Arizona Statues

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Copper Miner
Bisbee, AZ
Phoenix, AZ
This Copper Miner statue was created by Raymond Philips Sanderson. It was installed in 1935. The concrete statue is about nine feet tall and covered with copper. Bisbee was once a big copper mining town and this statue is a tribute its miners. For more, see this website. [map]

This Viking statue stands in front of Sunnyslope High School. The Viking is the school's mascot. The fiberglass statue is about 12 feet tall. It was installed around 1992. There are two other statues like this in Hampton, MN. There was previously a fiberglass Carpet Viking statue which had been donated to the high school. That statue was there from 1972 until around 1988. It had "rotted" and was destroyed at that point. For more about Carpet Viking statues, see this page. [map]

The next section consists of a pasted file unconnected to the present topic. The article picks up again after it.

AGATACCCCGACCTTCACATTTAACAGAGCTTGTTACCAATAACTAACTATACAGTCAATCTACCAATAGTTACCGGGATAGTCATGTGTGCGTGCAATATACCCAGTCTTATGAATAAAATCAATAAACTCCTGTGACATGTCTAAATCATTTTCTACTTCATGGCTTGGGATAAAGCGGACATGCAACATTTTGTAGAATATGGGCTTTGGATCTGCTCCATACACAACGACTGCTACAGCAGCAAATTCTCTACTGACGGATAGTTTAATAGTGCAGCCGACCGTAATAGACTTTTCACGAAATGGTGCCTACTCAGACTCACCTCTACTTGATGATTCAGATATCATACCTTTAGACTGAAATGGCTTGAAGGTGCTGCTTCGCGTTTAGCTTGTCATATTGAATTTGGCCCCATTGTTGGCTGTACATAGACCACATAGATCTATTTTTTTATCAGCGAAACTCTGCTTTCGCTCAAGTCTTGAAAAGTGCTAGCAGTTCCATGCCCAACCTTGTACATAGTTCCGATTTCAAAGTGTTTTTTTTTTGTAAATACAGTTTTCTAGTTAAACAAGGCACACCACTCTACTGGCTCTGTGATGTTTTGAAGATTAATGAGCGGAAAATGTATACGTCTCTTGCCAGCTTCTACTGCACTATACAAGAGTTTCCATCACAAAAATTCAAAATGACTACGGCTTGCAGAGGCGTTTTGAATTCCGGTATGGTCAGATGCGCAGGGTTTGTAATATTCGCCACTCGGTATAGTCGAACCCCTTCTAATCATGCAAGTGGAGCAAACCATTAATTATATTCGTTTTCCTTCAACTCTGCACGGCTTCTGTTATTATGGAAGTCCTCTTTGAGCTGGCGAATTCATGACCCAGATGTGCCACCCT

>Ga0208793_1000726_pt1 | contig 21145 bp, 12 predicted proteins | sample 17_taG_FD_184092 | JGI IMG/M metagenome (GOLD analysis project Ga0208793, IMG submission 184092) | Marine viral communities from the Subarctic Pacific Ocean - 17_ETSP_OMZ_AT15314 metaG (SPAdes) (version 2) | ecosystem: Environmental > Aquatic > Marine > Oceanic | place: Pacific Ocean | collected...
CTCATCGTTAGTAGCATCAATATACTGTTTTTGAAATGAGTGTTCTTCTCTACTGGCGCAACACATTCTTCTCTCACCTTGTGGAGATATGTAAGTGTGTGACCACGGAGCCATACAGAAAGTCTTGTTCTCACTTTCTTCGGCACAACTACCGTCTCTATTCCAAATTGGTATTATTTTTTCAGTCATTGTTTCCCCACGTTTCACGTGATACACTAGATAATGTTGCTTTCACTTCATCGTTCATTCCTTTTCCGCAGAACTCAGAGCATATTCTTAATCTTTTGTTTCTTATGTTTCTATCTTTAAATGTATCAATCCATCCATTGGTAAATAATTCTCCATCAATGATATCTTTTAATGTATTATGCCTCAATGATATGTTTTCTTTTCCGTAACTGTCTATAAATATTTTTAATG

Fisk Tire Boy
Scottsdale, AZ
Fisk Tire Building details
Scottsdale, AZ
This Fisk Tire Boy statue is installed in the lobby of Discount Tire's corporate headquarters. The character first appeared in advertising in 1914 with the slogan "Time to Re-Tire". These statues were mass-produced for tire stores. There are several statues on display around the country including these two in Michigan.

Discount Tire also has another representation of the Fisk Tire Boy which came from the Fisk Building in Chicago, IL. The founder of Discount Tire purchased these details in 1994 before the building was demolished. He had them restored and incorporated into the Discount Tire's entrance sign. For more, see these websites: 1 and 2.

Arizona Peace
Officers Memorial
Phoenix, AZ
William H. Passey
Mesa, AZ
Taco Bell Boy
Kingman, AZ